Pertinent to our first reading for today, it is in this light that Paul says: “I then a prisoner of the Lord, urge you to live in the manner worthy of the call you have received, with all humility and gentleness, with patience bearing with one another through love, striving to serve the unity of the spirit through the bond of peace, one body and one Spirit, as you were called to the one hope of your call; one Lord, one faith, one baptism; one God and Father of all, who is over all and through all and in all” (4:1-6)
Ethical demands follow from the call we have received in Christ Jesus that incorporates us into him. That is what our first reading conveys. As we have thus been called to the hope that seats us with the Father for all eternity in Christ Jesus manifesting the immeasurable richness of his grace, we are not limited by the temporality of this world, not imprisoned by its darkness, not predetermined for despair; we are not locked in to the pettiness and meanness, the shortsightedness, the niggardliness and compulsive greed of those who have no insight into the meaning of their belonging to Christ Jesus. Instead we are freed to “be kind to one another, compassionate, forgiving one another as God has forgiven us in Christ”.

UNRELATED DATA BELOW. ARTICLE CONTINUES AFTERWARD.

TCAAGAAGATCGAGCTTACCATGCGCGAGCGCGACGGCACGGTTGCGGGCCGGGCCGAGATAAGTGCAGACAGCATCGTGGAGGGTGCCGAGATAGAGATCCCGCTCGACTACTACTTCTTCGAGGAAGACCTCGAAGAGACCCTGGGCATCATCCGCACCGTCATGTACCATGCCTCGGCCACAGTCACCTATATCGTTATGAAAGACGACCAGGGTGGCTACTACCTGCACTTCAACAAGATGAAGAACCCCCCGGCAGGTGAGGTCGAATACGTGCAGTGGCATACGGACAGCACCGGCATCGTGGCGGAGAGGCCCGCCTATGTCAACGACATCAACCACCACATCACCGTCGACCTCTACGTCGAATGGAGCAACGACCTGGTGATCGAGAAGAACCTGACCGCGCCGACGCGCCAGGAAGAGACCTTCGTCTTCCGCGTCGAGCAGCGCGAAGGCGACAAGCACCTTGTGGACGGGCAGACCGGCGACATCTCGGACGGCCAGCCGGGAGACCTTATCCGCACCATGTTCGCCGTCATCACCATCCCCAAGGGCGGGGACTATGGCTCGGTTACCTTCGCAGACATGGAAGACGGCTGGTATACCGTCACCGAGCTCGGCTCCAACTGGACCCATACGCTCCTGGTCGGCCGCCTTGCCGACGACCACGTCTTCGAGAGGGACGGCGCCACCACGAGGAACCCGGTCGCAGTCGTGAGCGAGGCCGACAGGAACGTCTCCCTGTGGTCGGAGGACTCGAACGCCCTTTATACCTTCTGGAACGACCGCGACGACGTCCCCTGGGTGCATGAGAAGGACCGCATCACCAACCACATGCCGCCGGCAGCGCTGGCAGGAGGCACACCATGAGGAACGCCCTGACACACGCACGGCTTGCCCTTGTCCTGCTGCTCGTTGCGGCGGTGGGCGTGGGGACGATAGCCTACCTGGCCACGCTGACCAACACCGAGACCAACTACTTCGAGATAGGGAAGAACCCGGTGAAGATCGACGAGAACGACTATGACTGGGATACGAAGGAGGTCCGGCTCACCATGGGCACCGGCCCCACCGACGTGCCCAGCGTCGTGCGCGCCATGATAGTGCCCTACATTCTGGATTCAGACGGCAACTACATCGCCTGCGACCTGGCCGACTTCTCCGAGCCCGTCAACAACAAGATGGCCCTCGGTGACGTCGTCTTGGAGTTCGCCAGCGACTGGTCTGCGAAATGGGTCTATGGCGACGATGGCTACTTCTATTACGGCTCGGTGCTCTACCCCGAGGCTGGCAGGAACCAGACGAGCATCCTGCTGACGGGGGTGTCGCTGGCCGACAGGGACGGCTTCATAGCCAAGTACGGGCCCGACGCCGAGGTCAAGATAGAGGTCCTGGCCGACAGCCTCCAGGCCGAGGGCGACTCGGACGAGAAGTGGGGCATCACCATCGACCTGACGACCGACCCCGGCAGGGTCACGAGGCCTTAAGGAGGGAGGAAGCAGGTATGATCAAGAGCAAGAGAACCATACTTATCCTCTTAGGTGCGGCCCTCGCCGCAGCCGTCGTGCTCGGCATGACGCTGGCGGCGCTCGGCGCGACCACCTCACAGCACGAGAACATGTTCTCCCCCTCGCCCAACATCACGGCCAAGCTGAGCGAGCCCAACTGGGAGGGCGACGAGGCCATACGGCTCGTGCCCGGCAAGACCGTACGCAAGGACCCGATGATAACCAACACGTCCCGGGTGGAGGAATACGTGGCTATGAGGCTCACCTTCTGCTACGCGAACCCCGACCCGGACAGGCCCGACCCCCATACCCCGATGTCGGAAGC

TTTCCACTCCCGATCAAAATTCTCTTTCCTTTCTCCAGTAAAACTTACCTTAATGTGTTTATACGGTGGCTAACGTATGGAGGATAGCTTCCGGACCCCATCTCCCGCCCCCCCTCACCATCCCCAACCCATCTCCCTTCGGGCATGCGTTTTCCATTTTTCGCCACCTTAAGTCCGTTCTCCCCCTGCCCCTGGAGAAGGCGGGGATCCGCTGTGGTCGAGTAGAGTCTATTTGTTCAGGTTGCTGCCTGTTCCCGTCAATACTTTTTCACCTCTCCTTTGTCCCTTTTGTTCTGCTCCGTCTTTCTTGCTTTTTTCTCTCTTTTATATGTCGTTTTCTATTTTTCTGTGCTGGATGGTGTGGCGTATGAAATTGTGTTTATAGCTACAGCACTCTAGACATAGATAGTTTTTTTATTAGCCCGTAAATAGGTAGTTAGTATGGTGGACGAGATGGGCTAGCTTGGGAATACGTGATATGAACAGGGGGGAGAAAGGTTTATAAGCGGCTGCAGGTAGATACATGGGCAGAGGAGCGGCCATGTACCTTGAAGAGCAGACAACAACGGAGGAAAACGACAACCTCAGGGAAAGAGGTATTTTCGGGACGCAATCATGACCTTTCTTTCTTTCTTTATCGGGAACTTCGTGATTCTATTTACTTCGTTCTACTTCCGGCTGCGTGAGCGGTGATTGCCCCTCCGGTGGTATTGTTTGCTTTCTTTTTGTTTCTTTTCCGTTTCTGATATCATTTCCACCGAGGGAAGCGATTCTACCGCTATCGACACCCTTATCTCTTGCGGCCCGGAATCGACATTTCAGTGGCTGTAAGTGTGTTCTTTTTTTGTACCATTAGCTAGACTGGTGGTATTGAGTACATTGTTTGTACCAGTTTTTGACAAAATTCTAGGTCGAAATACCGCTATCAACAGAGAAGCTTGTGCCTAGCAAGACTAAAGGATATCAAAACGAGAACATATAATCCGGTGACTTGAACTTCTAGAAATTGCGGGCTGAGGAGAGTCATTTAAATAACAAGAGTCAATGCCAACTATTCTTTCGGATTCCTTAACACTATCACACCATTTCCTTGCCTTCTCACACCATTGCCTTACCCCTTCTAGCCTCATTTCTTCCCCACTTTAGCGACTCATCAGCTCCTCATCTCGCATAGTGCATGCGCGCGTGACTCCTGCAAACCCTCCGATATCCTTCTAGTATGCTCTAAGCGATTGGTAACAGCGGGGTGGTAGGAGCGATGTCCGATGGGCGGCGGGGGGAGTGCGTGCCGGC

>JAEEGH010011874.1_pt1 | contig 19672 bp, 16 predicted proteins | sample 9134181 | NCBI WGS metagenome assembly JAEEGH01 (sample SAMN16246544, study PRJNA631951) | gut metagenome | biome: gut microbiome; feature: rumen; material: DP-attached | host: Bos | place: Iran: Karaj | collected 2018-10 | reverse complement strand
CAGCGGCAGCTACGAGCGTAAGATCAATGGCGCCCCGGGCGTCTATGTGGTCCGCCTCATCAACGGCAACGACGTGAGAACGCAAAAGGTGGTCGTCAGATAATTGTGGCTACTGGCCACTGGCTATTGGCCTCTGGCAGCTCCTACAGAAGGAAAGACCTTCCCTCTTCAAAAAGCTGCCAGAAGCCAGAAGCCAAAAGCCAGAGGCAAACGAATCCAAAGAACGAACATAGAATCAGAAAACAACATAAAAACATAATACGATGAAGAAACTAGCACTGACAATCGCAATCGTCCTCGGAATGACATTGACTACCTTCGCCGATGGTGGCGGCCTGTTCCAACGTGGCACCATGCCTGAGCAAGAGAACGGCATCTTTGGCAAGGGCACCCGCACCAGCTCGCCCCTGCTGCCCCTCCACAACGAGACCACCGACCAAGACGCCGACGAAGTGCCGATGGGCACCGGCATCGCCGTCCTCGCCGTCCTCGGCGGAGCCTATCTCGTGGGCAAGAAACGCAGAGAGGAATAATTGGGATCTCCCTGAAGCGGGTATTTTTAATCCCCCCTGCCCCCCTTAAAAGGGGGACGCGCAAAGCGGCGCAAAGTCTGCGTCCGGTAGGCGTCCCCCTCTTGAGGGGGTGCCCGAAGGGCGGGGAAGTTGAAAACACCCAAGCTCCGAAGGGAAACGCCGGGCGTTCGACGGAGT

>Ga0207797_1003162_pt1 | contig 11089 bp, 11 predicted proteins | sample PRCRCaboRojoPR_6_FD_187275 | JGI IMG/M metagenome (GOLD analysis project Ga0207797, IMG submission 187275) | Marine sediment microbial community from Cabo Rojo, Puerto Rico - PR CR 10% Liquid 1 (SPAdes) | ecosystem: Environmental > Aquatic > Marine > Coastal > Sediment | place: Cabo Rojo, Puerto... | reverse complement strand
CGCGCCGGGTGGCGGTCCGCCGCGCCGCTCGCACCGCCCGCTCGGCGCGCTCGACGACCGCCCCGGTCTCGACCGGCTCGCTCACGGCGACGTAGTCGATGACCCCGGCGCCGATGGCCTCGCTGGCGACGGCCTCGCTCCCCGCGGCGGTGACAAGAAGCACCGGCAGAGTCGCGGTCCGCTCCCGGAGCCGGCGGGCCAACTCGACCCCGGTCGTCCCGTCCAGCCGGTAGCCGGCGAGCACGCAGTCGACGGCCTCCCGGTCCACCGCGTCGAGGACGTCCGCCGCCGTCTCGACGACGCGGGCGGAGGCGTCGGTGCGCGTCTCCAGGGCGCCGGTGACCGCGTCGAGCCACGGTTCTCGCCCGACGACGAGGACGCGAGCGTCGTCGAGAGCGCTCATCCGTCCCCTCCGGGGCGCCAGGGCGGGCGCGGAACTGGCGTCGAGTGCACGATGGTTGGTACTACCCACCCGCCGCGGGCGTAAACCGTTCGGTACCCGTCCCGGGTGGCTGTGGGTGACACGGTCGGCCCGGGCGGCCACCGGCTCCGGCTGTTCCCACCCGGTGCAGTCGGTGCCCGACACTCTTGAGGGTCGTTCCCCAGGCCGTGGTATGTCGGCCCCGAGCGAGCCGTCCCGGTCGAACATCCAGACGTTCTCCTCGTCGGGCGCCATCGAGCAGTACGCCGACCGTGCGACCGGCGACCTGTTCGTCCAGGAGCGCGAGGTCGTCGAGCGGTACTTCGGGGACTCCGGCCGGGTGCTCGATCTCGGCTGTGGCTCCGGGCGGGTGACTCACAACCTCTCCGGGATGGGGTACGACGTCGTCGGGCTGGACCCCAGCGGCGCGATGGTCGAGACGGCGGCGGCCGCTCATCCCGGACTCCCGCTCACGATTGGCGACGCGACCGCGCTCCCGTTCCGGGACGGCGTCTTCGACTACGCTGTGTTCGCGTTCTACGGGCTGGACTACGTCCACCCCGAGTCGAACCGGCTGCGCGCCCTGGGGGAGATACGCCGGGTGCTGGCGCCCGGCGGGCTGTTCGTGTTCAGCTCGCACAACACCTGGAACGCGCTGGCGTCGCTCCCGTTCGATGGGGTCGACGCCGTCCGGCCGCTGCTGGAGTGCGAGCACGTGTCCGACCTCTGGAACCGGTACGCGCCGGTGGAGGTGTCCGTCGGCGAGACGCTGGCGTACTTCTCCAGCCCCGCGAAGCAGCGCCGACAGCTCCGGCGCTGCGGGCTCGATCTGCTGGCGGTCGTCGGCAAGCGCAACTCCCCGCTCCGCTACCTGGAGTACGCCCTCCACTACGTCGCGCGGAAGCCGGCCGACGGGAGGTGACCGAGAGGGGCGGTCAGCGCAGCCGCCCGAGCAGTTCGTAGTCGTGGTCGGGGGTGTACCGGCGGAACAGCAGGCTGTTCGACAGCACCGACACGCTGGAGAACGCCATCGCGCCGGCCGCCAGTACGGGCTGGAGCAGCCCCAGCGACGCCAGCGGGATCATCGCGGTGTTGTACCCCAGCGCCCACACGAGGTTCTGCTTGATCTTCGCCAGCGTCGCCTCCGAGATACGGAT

Be kind to one another, even during this pandemic. To be kind to others, we are called to first be kind to ourselves. But caring for ourselves, we are invited to reach out to persons in need. As Jesus did in our gospel for today, curing the crippled woman bent over for eighteen years in pure gratuity. Persons who are persons need other persons; they need recognition, respect, friendship, caring, understanding, forgiveness, love. They need joy and laughter. Leaving persons in isolation during this pandemic is not kind; refusing a loved one forgiveness is not compassionate, especially when we know ourselves in guilt and sin first forgiven.